Who's Reviewing The Princeton Review?

For some reason there are entities that we blindly trust. They can be found everywhere, across a host of spectra and media. They seem to exist to perpetuate a state of comfort for hungry consumers of information. For some this comes in the shape of blind faith. For others it means trusting the advice of elders. For many individuals seeking information about one of the more important decisions of their lives, the choice of a college, this trust gets placed in The Princeton Review. I take serious issue with that.

Last week The Princeton Review released its latest ranking of the allegedly least LGBT-friendly colleges in America. The list includes my alma mater, Wake Forest University, which comes in at number 7 this year. We rose in the ranking! Huzzah! Go Deacs! But here's the thing: This ranking is crap. Let me explain.

In recent years Wake Forest has established and grown an LGTBQ center and hired a phenomenal director to run it, all in response to a movement ignited by students. It has extended tax equity benefits to same-sex partners of university employees. And in the midst of the uproar over Chick-fil-A's questionable donations to anti-gay organizations, Wake Forest conducted a year-long dialogue on the issue with well-attended discussions and panel presentations. Oh, yeah: For the 2012-13 school year I, an openly and vehemently homosexual man, served as the popularly elected president of the Wake Forest student body.

Let me be abundantly clear: I do not believe that my election was some panacea for a school steeped in conservative traditions and still rife with narrow-minded individuals. Just as President Obama's election did not signal the end of racism in America (shocker, I know), my election did not herald a new era of equality and tranquility on Wake Forest's campus. However, I would assert that my election and subsequent tenure were proof positive of something that's becoming more and more apparent: My generation doesn't care whom you sleep with.

Back to The Princeton Review. If I were a 17-year-old high school junior and soon-to-be-reborn gay baby, I would shutter at the thought of even considering one of the schools on this list, let alone actually attending one. What is the method behind The Princeton Review's rankings? Who participated in the survey? What was the sample size? The world may never know. But as ill-gotten as the information within this survey is, its power cannot be underestimated. It's hard to challenge the claims of an organization with the considerable heft that, for whatever reason, The Princeton Review carries. Given the immense deluge of information that we consume on a regular basis, a sensationalized "least LGBT-friendly colleges in America" list is just waiting to be digested.

This list offends me. It purports to be a helpful guide for prospective college students and their parents, but I believe that a more fitting title for this list would be "Are You LGBT? Don't Even Consider Going To These Colleges." It amounts to self-segregation. As a gay man living in a world where LGBT rights are being fought for and earned literally on a day-to-day basis, I believe that poisonous and misguided information like this ranking sets back the movement for equality even more than a ballot measure or asinine court ruling. Its very premise -- assigning schools the moniker of "LGBT-unfriendly," which only functions to ensure that LGBT students will never venture to these places -- is offensive. The movement won't be finished until every sector of every part of this country is "friendly" to each and every citizen of this country.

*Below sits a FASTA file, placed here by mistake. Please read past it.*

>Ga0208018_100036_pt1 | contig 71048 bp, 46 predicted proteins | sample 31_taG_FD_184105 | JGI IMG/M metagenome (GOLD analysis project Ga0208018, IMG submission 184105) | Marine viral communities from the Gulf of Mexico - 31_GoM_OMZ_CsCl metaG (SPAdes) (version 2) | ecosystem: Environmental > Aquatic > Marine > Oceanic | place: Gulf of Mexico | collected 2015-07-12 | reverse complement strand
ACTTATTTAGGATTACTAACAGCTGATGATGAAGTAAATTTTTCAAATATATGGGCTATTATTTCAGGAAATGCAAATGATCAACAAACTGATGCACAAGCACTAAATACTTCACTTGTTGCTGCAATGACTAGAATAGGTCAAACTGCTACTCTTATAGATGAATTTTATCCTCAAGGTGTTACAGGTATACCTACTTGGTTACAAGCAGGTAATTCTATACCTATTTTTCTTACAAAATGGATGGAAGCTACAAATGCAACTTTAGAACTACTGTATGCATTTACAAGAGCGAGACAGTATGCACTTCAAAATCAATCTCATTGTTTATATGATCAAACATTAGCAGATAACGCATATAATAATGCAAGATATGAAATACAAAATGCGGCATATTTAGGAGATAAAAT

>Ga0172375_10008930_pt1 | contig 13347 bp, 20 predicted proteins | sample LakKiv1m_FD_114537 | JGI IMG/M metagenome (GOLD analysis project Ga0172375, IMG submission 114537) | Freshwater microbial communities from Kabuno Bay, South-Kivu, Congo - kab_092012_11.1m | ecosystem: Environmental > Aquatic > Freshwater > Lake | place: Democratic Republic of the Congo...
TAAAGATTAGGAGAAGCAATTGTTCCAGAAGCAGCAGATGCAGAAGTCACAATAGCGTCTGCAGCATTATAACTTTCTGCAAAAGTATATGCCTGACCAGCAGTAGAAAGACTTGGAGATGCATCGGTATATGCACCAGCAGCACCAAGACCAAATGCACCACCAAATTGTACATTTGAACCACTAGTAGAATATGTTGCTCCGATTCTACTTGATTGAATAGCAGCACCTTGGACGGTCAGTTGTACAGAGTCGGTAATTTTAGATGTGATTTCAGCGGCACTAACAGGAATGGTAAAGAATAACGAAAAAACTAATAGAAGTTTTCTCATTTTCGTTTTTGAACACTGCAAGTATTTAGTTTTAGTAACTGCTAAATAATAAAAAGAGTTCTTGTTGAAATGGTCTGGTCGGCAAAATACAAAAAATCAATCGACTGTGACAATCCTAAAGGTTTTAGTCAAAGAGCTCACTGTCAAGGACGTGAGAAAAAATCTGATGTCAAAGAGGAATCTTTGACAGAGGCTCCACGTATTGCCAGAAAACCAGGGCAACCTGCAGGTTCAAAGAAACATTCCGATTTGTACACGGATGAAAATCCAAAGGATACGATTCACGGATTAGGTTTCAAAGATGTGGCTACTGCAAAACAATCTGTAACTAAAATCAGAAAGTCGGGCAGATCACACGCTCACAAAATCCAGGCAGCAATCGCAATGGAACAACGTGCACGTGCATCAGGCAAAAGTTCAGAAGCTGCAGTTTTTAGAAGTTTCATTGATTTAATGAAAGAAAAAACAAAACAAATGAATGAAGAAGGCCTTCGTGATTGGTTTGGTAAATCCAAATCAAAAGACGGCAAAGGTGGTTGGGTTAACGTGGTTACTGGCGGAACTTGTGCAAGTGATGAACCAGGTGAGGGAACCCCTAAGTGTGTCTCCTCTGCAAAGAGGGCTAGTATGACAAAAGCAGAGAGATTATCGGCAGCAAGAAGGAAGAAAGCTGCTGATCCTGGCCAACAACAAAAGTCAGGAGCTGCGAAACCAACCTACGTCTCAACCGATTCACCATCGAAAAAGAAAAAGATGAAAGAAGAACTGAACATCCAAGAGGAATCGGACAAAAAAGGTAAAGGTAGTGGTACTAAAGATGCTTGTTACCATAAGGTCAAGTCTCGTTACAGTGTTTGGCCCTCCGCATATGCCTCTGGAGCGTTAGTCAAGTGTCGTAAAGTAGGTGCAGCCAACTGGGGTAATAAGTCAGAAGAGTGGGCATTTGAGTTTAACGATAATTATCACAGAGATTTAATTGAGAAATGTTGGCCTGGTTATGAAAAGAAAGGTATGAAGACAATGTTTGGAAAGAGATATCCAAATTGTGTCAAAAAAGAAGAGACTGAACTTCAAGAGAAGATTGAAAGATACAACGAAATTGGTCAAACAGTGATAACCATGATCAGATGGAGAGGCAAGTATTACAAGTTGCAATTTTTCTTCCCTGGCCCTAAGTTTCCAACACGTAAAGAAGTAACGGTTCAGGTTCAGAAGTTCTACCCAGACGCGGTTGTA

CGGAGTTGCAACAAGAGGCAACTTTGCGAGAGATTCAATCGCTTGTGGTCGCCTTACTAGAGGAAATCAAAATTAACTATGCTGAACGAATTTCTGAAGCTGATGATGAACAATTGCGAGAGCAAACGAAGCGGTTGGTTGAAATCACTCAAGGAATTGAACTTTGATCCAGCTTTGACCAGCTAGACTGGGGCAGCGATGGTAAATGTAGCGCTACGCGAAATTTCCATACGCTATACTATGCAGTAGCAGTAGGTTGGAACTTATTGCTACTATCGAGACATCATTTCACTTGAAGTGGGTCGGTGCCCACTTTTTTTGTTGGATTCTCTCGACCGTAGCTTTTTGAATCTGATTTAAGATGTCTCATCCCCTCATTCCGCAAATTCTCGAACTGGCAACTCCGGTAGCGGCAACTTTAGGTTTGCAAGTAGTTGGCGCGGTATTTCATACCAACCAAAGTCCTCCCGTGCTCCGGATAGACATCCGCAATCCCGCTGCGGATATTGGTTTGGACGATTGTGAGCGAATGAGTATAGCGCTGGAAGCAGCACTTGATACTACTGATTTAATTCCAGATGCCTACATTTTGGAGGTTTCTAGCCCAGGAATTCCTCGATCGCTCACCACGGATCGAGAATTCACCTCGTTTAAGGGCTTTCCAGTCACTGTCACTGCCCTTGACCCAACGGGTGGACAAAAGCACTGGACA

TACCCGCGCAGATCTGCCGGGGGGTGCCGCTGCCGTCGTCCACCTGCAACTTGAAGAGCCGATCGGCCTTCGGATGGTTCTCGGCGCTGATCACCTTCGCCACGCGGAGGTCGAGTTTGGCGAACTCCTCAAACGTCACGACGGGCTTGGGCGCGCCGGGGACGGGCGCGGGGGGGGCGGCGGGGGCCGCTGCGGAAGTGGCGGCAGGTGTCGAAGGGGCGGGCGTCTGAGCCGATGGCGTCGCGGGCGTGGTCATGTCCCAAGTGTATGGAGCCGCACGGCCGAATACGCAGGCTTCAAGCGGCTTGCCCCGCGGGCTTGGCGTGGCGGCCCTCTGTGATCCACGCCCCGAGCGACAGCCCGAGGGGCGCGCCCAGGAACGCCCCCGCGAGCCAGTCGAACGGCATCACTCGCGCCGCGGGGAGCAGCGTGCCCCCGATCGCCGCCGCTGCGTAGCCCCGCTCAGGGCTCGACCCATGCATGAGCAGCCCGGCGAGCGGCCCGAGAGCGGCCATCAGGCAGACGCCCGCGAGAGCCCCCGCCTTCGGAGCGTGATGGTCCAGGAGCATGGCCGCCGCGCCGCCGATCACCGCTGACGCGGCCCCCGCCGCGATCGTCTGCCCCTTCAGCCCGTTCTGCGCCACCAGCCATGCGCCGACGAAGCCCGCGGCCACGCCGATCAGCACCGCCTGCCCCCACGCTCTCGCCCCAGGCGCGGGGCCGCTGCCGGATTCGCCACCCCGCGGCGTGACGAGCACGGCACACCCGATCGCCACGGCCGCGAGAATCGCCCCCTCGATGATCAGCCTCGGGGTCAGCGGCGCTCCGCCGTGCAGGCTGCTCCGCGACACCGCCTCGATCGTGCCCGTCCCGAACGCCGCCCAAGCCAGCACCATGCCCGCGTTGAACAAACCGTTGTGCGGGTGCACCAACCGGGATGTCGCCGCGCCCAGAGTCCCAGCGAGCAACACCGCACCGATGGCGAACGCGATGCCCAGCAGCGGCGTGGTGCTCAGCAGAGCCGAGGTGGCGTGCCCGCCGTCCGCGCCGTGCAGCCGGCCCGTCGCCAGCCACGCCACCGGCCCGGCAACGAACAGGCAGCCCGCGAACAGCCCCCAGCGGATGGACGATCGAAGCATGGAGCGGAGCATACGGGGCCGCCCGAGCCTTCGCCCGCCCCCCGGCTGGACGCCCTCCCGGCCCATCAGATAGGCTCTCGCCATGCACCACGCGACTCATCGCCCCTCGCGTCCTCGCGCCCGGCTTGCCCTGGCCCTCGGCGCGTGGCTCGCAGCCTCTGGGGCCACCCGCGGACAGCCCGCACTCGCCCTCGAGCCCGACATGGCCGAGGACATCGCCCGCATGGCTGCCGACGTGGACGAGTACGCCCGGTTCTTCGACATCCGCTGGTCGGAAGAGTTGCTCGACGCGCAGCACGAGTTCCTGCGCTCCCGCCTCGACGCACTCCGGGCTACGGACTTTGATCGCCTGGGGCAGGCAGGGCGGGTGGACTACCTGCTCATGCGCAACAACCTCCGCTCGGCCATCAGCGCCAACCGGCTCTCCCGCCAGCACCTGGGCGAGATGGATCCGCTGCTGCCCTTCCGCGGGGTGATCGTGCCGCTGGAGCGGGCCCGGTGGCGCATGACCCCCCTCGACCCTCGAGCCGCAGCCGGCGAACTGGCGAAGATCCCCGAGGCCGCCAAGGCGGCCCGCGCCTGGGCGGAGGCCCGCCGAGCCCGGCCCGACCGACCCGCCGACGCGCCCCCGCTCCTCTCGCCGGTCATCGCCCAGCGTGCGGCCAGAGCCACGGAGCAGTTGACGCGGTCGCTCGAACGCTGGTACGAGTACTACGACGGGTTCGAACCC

We should be asking whether every institution of higher learning can readily cope with any number of diverse aspects of potential students' lives. Does a robust counseling department exist? Are there faculty members who are equipped both in their disciplines and in sensitivity training? Are there support organizations on campus? These questions don't even need to be limited to the LGBT experience. These are questions and qualifications that should be put to every institution that is committed to educating the populace. We're a diverse country. Let's try acting like it.

Wake Forest isn't perfect. No school is. Based on my personal experience, I'd say that more certainly can be done at Wake Forest and elsewhere. But rankings in general should always be taken with a grain of salt and an immense amount of scrutiny. Here's what I believe to be true:

  1. LGBT students should feel free to go to college anywhere. LGBT people are everywhere, so they shouldn't feel that any ranking prohibits them from going where they feel most comfortable.
  2. We need to stop ranking things and instead focus on making progress occur wherever it is necessary. Lest we forget, Prop 8 passed in the progressive utopia that is California. Where's the ranking that explains that?
  3. The Princeton Review needs some serious reviewing when it comes to LGBT issues on campus. Perhaps they should look to the good people at Campus Pride for some guidance. Or maybe they should end this particular ranking altogether. Just a thought.

Whatever The Princeton Review does, they need to think twice before perpetuating more of this nonsense in the public arena. I'd much rather be called "faggot" every day for the rest of my life than live with this misinformation being bandied about. Do better, Princeton Review. Do so much better.

This story appears in Issue 62 of our weekly iPad magazine, Huffington, in the iTunes App store, available Friday, August 16.